Halloweentown was one of the coolest Halloween movies of the late 90s. The story is centered on 13-year-old Marnie Cromwell, who discovers that her family is magical and that she herself is a witch. Marnie follows her grandmother to the Halloween-centered town that bears the holiday’s name.

Marnie’s adventures in Halloweentown caused the movie to become a favorite of Disney lovers, and eventually were followed by three sequels that solidified Halloweentown’s overall success. Halloweentown is a great movie that definitely deserves to be on this list. If you have time, check out the sequels too.

Don’t Look Under The Bed, 1999

Don’t Look Under The Bed was surprisingly terrifying for a Disney movie. It definitely wouldn’t be included in a list of actual scary movies, but for little kids of the 90s, this movie was scarier than the rest. It was Disney’s second and final attempt at a horror film (I used the term ‘horror’ loosely), and was the first DCOM to be to be rated TV-PG due to frightening content.

The movie follows the story of Frances McCausland, a high school student plagued by the evil doings of forgotten imaginary friends that have turned into boogymen. Although Don’t Look Under The Bed never rose to extreme popularity, the scary boogymen and the depressing realization that all imaginary friends fade with time has secured its spot in the hearts of nostalgic 90s kids. If you’re looking for frightening fun with some sad punches at your childhood, watch Don’t Look Under The Bed.

The Little Vampire, 2000

The transition from the 90s to the 2000s was weird for everyone. I admit that I can’t really remember this time, but based on the fashion choices of people in the 2000s its obvious no one knew what was going on. However, movies like The Little Vampire brought comfort to those still holding onto the 90s.

Based on the children’s book of the same name by Angela Sommer-Bodenburg, The Little Vampire tells the tale of Tony Thompson, a young boy who moves to Scotland and meets a family of vampires. Tony’s adventures with his new vampire best friend, Rudolph, are fun to watch, and although this movie is directed for younger audiences than the rest on this list, I still enjoy watching it from time to time.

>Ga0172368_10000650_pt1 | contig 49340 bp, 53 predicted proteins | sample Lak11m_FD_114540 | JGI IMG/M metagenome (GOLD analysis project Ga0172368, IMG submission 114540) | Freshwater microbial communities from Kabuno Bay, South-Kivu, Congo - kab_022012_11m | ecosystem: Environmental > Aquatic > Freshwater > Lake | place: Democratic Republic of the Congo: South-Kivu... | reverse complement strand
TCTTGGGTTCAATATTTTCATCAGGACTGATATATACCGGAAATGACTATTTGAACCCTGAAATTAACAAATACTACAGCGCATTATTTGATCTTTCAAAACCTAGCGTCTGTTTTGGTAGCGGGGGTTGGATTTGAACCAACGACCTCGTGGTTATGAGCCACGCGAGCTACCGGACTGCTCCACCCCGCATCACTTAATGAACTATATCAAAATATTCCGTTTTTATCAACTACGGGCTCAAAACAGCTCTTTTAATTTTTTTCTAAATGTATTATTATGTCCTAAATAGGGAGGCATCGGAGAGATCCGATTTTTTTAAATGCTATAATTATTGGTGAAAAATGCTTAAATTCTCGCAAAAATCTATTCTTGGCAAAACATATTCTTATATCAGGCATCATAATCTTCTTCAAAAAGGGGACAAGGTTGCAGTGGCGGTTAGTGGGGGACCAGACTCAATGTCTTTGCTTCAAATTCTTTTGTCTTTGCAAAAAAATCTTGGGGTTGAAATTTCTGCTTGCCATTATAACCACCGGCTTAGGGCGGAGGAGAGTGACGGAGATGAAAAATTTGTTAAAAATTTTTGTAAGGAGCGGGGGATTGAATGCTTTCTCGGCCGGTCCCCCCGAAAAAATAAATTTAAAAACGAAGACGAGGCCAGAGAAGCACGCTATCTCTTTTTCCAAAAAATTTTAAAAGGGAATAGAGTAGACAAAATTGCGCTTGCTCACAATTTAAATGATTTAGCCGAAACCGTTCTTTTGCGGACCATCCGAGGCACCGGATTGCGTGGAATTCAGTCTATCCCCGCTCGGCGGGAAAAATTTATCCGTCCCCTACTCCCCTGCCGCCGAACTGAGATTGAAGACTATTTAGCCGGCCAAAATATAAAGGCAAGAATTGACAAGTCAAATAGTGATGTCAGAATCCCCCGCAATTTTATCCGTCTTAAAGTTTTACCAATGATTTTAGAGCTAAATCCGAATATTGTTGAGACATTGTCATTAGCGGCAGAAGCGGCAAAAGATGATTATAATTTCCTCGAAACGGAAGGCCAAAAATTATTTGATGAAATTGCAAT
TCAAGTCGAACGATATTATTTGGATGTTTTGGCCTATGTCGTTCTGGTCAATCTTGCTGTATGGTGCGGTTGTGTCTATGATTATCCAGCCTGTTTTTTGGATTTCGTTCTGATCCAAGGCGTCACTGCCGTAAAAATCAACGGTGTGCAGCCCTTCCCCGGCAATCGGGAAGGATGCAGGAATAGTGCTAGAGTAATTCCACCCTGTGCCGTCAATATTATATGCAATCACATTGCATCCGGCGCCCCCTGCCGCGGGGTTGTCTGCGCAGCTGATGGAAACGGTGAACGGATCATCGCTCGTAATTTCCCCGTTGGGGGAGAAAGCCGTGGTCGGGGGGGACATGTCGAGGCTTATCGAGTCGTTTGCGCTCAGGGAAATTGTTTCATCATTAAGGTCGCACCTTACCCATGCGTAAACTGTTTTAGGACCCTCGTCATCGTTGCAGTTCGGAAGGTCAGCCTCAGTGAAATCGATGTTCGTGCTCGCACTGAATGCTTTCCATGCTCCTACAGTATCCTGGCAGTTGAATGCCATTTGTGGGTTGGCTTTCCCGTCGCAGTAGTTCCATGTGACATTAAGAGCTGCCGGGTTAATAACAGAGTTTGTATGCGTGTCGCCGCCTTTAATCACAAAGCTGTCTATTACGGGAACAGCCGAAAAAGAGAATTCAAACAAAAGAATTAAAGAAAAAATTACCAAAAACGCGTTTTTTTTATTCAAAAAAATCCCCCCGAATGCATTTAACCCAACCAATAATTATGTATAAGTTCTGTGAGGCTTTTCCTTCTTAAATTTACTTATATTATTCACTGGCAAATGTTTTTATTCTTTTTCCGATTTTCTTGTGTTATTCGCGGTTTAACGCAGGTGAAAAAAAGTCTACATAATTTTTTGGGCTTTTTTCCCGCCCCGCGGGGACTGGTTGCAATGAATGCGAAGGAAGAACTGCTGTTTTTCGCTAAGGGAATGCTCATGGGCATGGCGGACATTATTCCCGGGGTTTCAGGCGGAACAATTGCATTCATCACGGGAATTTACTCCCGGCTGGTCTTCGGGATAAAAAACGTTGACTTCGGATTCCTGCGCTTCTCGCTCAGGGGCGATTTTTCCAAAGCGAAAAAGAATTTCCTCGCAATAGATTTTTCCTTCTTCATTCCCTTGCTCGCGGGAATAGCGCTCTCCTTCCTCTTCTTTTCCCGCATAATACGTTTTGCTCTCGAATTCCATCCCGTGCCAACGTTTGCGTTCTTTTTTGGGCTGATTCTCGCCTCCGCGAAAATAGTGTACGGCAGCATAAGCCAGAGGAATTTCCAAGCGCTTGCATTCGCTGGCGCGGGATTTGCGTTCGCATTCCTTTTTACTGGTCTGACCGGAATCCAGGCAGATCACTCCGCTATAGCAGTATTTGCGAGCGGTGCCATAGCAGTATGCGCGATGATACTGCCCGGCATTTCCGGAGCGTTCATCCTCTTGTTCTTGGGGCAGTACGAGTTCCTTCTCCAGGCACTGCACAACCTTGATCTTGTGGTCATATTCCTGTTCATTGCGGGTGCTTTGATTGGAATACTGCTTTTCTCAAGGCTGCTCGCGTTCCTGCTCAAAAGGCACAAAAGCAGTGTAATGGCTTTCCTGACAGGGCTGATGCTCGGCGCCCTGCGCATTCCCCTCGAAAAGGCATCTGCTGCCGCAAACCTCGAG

Twitches, 2005

I don’t think I could believe anyone who told me they didn’t like Twitches. The movie was a heavy hitter for the Halloween season of 2005. On its premiere night, the movie scored seven million viewers, which was the best DCOM ratings at the time. The movie then drew 21.5 million viewers in four airings on its first weekend and ended up being the week’s most popular cable program.

Twitches followed the story of twin witches Alexandra Fielding and Camryn Barnes, played by the queens of 2000’s Disney Tia and Tamera Mowry of Sister, Sister fame. The adventures of the twin witches included discovering their powers, being princesses of the land of Coventry and fighting an evil called the Darkness. Despite the girls being 21, an age quite a bit older than other DCOM characters, the movie was incredibly popular among all ages. It eventually received a sequel titled Twitches Too, which was equally as popular as the original.

People of all generations can enjoy these movies, even if they didn’t grow up in the 90s and 2000s eras. Try watching these great DCOM movies while staying in on a cold fall night.

Holly Henrichsen